Today saw the commencement of the National League in Haiti. Owing to the Haitian Football Federation’s lack of a website, I am unable to confirm how many tiers the league has, but depending on your source, it varies between two and three, of about 12 teams each. And these are just the professional leagues. It took me by surprise at first that in a country with over 60% unemployment, there are people being paid to play football. And yet, it seems to make sense. Attending a game today, Racine de Gros Morne versus Vision de Hinche, both of the Haitian division 2, I spoke to the ‘Secretary General and Bus Driver’ of the visiting club. I asked him if the club receives money from the ministry for sport. He said that no, all the money for paying the players comes from local businesses, mainly small shops in the town of Hinche in the Central Plateau. Wages for the players start at about €50 per month, and increase depending on performances. He said that paying a football team is investing money into the community; it is something everyone can enjoy. The team had travelled for 6 hours in a small bus, arriving in Gros Morne two hours before the match, and leaving shortly afterward, would not arrive back in Hinche until 1.30am that night.

The match started with a goal for Vision in the first minute. I expected a whitewash. Things calmed down considerably, until the 25th minute, when Racine won a penalty, which hit the crossbar. Play went down the other end of the field, where Vision’s centre forward hit the dirt, and was awarded a penalty, which also hit the woodwork. The roaring crowd of about 3,000 spectators kept back only by a fence made of twigs and twine could barely keep themselves off the field. Play was seriously hindered by the light shower about an hour before the match – although there was some grass on the pitch, it was mostly confined to one corner. Passing along the ground was a game of roulette, and in the second half, with Vision now leading 2-0, their winger floated a non-threatening ball into the Racine box. The goalkeeper came forward to catch the incoming ball, slipped in the ankle-deep mud, managed to let the ball slide under the entire length of his body, straight to the feet of an unsuspecting striker, who promptly booted the ball into the back of the net, to the commiseration of the home crowd.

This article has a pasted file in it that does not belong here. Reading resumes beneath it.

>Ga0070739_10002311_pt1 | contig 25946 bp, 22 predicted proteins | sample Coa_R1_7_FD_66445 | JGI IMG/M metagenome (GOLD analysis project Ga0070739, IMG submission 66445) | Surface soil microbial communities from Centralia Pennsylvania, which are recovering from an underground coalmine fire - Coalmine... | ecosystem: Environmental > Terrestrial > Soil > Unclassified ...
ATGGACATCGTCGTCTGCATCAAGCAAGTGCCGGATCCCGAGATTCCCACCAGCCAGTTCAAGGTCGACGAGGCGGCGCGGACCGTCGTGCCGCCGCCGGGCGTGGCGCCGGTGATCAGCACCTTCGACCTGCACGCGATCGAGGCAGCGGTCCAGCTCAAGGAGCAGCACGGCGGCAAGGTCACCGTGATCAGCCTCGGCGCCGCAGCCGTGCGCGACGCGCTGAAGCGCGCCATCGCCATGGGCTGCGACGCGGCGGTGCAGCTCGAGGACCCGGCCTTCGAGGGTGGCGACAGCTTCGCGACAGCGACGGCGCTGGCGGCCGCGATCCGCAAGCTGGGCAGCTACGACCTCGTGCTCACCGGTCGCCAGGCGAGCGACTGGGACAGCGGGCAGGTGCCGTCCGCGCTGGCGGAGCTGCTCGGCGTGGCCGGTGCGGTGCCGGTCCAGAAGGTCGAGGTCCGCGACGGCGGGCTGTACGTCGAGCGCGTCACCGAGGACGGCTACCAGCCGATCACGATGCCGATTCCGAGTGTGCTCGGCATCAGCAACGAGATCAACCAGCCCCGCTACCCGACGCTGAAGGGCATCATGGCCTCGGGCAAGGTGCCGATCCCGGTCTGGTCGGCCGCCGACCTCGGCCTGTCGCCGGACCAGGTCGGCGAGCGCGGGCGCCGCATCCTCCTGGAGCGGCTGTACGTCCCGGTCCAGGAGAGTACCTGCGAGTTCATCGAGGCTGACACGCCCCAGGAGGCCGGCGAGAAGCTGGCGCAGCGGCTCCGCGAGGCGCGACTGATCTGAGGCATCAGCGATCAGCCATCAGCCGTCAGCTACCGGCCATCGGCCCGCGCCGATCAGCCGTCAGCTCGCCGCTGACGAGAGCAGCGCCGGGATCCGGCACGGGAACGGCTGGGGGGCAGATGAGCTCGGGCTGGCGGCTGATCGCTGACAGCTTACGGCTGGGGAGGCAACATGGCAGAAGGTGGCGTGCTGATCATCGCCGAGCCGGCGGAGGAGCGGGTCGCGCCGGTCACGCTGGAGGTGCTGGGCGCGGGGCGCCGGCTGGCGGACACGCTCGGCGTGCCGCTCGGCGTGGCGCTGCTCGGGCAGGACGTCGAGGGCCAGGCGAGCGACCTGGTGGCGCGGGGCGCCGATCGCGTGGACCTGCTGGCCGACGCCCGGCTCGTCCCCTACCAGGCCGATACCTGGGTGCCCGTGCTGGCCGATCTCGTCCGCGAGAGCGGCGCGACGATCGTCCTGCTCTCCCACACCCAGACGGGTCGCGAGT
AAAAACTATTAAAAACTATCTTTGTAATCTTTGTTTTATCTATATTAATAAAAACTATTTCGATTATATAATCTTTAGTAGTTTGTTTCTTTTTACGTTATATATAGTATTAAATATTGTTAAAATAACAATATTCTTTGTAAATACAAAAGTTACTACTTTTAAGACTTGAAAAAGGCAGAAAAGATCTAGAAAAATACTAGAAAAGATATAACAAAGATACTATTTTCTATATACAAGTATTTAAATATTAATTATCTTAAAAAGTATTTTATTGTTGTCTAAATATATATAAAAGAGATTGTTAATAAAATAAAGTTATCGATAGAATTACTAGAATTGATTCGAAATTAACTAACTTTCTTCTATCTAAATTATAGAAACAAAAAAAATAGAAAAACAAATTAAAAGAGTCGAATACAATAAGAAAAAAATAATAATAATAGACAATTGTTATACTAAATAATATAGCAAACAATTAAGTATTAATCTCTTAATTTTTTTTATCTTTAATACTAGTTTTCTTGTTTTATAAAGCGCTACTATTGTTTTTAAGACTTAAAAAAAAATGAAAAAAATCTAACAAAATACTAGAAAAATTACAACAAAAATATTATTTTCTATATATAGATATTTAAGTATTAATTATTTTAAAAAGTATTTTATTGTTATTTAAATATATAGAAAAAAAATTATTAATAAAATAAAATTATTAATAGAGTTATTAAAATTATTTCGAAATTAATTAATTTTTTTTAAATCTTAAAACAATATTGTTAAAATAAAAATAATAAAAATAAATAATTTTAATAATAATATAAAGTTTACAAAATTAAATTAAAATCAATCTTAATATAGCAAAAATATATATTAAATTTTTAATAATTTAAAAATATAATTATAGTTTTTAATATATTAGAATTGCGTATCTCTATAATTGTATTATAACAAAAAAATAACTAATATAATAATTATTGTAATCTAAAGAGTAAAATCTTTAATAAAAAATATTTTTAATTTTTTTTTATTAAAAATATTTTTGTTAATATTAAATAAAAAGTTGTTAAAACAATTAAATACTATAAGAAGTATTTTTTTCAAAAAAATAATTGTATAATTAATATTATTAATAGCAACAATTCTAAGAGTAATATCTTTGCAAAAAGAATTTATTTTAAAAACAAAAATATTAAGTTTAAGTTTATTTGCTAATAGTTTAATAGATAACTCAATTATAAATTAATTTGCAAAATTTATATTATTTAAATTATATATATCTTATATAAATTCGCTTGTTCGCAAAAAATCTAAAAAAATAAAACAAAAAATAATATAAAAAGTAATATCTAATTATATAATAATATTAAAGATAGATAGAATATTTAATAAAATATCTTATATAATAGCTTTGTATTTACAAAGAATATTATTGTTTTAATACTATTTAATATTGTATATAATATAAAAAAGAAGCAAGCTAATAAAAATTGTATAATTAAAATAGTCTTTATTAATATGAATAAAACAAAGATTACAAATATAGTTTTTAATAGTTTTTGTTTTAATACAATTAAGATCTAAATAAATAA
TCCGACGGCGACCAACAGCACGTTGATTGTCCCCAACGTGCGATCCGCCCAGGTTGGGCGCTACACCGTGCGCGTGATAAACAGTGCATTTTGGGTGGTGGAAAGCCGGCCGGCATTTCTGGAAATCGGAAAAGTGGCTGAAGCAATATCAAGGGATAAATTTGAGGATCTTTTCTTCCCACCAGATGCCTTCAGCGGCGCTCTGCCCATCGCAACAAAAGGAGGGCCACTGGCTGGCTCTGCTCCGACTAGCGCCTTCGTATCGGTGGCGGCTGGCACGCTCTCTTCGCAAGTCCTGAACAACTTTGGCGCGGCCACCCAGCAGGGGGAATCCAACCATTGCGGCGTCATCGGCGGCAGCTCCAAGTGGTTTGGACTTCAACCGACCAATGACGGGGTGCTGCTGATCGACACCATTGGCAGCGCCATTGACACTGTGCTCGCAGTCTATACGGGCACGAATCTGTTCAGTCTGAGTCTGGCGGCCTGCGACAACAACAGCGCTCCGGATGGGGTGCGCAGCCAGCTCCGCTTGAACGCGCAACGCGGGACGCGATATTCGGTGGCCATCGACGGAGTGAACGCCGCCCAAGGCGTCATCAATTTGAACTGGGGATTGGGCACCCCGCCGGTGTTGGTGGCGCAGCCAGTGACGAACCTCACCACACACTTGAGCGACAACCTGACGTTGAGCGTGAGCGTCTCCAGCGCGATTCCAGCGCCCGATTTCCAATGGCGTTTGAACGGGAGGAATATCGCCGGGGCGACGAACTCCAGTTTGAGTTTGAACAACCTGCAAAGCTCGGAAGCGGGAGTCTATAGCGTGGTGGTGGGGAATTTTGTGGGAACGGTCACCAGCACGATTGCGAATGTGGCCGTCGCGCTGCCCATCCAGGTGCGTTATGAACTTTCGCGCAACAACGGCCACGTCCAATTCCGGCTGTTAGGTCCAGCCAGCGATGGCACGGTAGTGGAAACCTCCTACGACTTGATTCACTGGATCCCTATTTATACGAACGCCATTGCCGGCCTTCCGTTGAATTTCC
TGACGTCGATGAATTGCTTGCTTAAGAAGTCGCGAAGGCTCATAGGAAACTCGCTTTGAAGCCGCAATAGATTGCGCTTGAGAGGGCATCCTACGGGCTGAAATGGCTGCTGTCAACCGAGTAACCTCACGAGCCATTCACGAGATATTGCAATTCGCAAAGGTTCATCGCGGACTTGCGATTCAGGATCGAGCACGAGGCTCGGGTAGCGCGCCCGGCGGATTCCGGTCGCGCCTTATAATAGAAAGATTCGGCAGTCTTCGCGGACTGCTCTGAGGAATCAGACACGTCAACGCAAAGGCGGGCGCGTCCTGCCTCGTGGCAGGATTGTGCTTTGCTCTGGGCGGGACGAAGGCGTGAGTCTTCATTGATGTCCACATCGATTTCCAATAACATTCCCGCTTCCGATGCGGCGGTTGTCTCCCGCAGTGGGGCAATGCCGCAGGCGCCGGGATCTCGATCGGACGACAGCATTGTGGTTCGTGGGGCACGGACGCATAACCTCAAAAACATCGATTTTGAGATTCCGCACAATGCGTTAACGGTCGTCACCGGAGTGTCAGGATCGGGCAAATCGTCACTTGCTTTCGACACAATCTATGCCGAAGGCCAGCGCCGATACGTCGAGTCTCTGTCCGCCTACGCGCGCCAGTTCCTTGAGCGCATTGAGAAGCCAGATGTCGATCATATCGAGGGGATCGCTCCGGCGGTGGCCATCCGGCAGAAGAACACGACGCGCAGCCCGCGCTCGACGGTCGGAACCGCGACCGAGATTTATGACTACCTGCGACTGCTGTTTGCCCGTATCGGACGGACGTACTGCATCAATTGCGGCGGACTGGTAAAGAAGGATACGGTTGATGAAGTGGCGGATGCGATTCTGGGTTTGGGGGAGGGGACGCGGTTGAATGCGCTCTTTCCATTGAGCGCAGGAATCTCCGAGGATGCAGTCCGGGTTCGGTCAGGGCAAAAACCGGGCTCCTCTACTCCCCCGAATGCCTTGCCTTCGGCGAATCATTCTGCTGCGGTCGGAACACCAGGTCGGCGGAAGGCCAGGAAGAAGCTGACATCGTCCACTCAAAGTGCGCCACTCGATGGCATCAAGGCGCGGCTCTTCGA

Despite the somewhat farcical highlights, the standard of play was quite good, the physical fitness of the players countered only by the physically unfit conditions they played in. One of the personal highlights was the integration I felt at the event. Even though myself and Becca, one of the American volunteers, were the only two white people present out of 3,000, normally a situation that would result in being followed by consistent cries of ‘blan, blan’, at this match, we were just the same as anyone else, there to watch the match. People who struck up conversations with me, bypassed any niceties, and went straight to the subject of the game at hand.

Come to think of it, even when I am going through the aforementioned formalities, explaining that I’m not an American, and then explaining that I’m not from Holland but Ireland (‘Oland’ and ‘Iland’ respectively in Creole) most people still look perplexed. ‘Ireland. It’s an island beside England. In Europe.’ I explain. ‘Aaaaaah!’ comes the response. ‘You’ve heard of it?’ I ask. They generally respond with an explanation involving what I have come to realise Ireland is fast becoming famous worldwide for. Riverdance? Bono? Guiness? No. In fact, Ireland has gained renown, not for an act of one of its own citizens, but an act of a French footballer. Or rather, his hand.